As a child growing up in Puerto Rico I used to go with my family out in the ocean on our boat almost every weekend. This exposed me to an amazing array of flora and fauna fit for the covers of National Geographic. But there is one animal that stood out for me growing up because it was so rare to catch a glimpse of it unless you were scuba diving… ‘el carey’, or sea turtle. These wonderful prehistoric reptiles are now endangered and their survival affects humans more than we are aware of.
Sea turtles, also called marine turtles, have lived in our oceans for over 100 million years having survived the extinction of dinosaurs. According to NOAA, the National Oceanic & Atmospheric Administration, there are seven kinds of sea turtles. Of those, six are found in the U.S. and are at risk of extinction:
Leatherback – critically endangered
Loggerhead – endangered
Green turtle – endangered
Flatback (Only found in Australia) – data deficient
Hawksville – critically endangered
Kemp’s Ridley – critically endangered
Olive Ridley – vulnerable
Although in the U.S. all marine turtles are protected by ESA, the Endangered Species Act, their numbers continue to drop. It is logical to ponder the question, why are these ancient creatures who survived so many years and so many climatological changes now endangered? There are several contributing factors, but humans activities are the number one reason the scales have tipped against their favor. Over harvesting and illegal trade of sea turtles’ meat, eggs, skin and shells are well documented world wide. In many countries they are considered a delicacy, while other countries use them for medicinal or religious reasons. Even though CITES, the acronym for the Convention on International Trade in Endangered Species of Wild Fauna and Flora, is an international agreement signed by 176 nations to ensure trade doesn’t threaten sea turtles survival, illegal trade continues to be a global problem.
According to the World Wildlife Federation, WWF, other factors involved in the declining numbers of marine turtles is the destruction of their habitat, climatological changes, vessel strikes and ‘bycatch’. Habitats can be destroyed by weather disasters, as well as human invasion and development of the coastline. Beach pollution is another deadly contributor to their plummeting numbers. Sea turtles have a hard time distinguishing between a jelly fish, which is a regular part of their diet, and a plastic bag floating in the ocean, which will kill it if ingested. Climate change, such as an increase in water and environmental temperatures can also affect their survival. Higher temperatures turns hatchlings into females throwing off the balance that should exist between male/female population. Accidental vessel strikes and incidental capture, also called ‘bycatch’, is another factor that affects their numbers and survival. As the fishing industry continues to expand its multi billion dollar business, overfishing has led to many sea turtles dying by drowning. As any other reptile, sea turtles need to come to the surface in order to breathe. Once the turtles are trapped in fishing nets they are held under water for prolonged periods of time leading to their death.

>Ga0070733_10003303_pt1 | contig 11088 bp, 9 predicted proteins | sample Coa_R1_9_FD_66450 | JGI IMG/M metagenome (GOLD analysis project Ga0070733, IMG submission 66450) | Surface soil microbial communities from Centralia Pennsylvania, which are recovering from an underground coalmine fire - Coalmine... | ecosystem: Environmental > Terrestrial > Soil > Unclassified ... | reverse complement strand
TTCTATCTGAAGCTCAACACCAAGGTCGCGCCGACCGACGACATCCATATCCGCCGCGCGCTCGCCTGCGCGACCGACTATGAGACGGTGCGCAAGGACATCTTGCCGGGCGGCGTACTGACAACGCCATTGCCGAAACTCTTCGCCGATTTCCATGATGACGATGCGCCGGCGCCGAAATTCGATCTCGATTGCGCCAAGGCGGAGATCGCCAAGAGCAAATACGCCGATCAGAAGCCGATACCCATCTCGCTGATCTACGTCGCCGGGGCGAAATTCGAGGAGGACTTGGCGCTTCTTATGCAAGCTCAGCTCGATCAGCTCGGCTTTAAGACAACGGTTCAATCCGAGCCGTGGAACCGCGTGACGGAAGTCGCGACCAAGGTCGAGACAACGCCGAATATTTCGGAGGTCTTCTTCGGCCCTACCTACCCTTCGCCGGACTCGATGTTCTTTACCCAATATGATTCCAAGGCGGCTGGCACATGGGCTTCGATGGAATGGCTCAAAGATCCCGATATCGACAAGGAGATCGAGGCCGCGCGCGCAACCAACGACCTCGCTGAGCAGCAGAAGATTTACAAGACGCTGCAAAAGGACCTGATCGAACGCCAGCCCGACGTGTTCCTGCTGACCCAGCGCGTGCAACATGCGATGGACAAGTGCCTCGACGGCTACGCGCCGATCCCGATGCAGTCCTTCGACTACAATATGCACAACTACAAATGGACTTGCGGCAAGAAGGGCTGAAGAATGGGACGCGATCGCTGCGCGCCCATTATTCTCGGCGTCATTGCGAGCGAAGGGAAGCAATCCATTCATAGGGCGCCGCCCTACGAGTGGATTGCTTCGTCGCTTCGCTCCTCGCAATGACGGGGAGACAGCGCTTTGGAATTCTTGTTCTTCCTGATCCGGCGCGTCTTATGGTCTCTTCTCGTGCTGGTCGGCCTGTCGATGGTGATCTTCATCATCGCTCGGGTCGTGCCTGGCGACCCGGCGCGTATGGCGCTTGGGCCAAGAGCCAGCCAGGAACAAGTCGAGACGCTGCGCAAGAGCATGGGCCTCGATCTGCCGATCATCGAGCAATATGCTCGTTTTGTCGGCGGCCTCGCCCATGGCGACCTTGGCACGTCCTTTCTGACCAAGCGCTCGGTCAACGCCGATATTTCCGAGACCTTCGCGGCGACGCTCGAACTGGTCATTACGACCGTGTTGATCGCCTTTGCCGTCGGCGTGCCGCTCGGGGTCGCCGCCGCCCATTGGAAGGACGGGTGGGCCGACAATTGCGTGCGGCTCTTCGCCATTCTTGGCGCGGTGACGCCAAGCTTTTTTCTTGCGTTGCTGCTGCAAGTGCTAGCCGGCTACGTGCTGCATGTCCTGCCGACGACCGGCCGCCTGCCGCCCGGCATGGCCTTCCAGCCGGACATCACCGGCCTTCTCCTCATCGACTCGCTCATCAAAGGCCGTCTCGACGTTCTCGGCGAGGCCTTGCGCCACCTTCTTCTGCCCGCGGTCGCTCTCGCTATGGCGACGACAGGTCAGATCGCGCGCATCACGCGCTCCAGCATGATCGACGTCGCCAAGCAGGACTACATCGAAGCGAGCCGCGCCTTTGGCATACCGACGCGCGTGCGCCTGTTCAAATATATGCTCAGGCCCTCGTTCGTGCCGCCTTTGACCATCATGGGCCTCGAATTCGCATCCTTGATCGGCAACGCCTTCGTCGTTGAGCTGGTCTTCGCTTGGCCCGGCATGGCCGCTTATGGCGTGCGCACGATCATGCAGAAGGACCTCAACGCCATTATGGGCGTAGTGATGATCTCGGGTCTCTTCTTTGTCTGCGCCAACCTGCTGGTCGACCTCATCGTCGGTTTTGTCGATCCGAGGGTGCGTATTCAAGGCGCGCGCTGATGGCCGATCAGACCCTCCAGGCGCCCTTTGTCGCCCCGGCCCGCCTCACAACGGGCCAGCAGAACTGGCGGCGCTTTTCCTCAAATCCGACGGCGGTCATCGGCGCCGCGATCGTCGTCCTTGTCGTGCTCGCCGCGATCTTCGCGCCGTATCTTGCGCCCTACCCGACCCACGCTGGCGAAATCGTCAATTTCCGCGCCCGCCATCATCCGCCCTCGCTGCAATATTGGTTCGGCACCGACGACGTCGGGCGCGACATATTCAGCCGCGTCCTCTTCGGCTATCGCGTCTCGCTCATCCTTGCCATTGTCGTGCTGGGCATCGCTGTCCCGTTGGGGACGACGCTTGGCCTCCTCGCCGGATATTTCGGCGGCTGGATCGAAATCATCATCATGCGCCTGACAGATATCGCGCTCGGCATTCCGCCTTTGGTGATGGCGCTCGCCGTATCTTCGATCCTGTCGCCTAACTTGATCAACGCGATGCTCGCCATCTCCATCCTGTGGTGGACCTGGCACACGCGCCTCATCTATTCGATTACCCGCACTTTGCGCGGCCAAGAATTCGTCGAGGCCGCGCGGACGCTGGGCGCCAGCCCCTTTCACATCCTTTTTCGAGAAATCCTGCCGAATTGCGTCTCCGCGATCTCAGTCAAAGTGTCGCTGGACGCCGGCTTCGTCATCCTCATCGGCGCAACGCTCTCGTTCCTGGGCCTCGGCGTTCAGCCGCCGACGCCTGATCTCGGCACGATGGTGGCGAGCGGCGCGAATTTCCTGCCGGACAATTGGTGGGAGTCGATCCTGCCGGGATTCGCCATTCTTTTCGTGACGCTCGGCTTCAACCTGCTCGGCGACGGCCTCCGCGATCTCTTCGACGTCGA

I understand nowadays being an Eco conscious individual has become, for lack of a better word, ‘trendy’ and that everyone is looking for a cause to embrace in their effort of being in the Eco bandwagon. But trust me when I say there is huge importance behind supporting the survival of sea turtles. The ocean covers 71% of the Earth’s surface. Now, let’s think about the ocean floor covered with sea grass. Just like grazing animals on Earth keep plains, fields and mountains’ flora healthy and at bay, sea turtles and manatees fulfill the same function in the ocean. According to the Sea Turtle Conservancy sea grass needs to be constantly cut in order for it to remain healthy and spread throughout the ocean bottom evenly creating sea beds, as opposed to growing large grass blades.
Sea beds are essential in the breeding and development of other marine life such as shellfish, crustaceans and some species of fish. Without healthy sea beds other species could also become extinct, thus affecting the human food chain. This is why sea turtles play such an intricate role in our food chain supply. Without them the entire marine Eco system would be impacted and other marine life would lack the proper habitat to thrive.
The impact of sea turtles extends from water to land, literally. Adult females must return to shore during summer nesting season to lay their eggs. They can lay around 100 eggs in one nest, and usually lay 3–7 nests each nesting season. Because not every egg in a nest will hatch, all the unhatched eggs and hatchlings that do not make it to the ocean become rich nutrients to the sand dunes along the coastline. Beaches and dune systems do not get many nutrients because sand doesn’t hold nutrients well, hence the value of sea turtles in the growth and development of vegetation. Stronger vegetation and root system helps protect the beach from erosion, preserving our coastlines.
The Ocean Foundation is a non-profit organization whose mission is to support, strengthen and promote other organizations dedicated to reversing the destruction of our oceans worldwide. Amongst the non-profits supported by The Ocean Foundation is SEE Turtles. PuraKai has been involved with the Billion Baby Turtle project (BBT) since it was founded. The BBT objective is to save one hatchling for each dollar donated through their partner programs in Latin America. SEE Turtles is a major sponsor of BBT by facilitating travel, volunteer and educational programs. For each PuraKai BBT shirt purchased SEE Turtle releases 5 hatchlings safely into the ocean. Help us continue this mission of love!
“For most of the wild things on Earth, the future most depend upon the conscience of mankind” – Dr. Archie Carr, father of modern marine turtle biology and conservation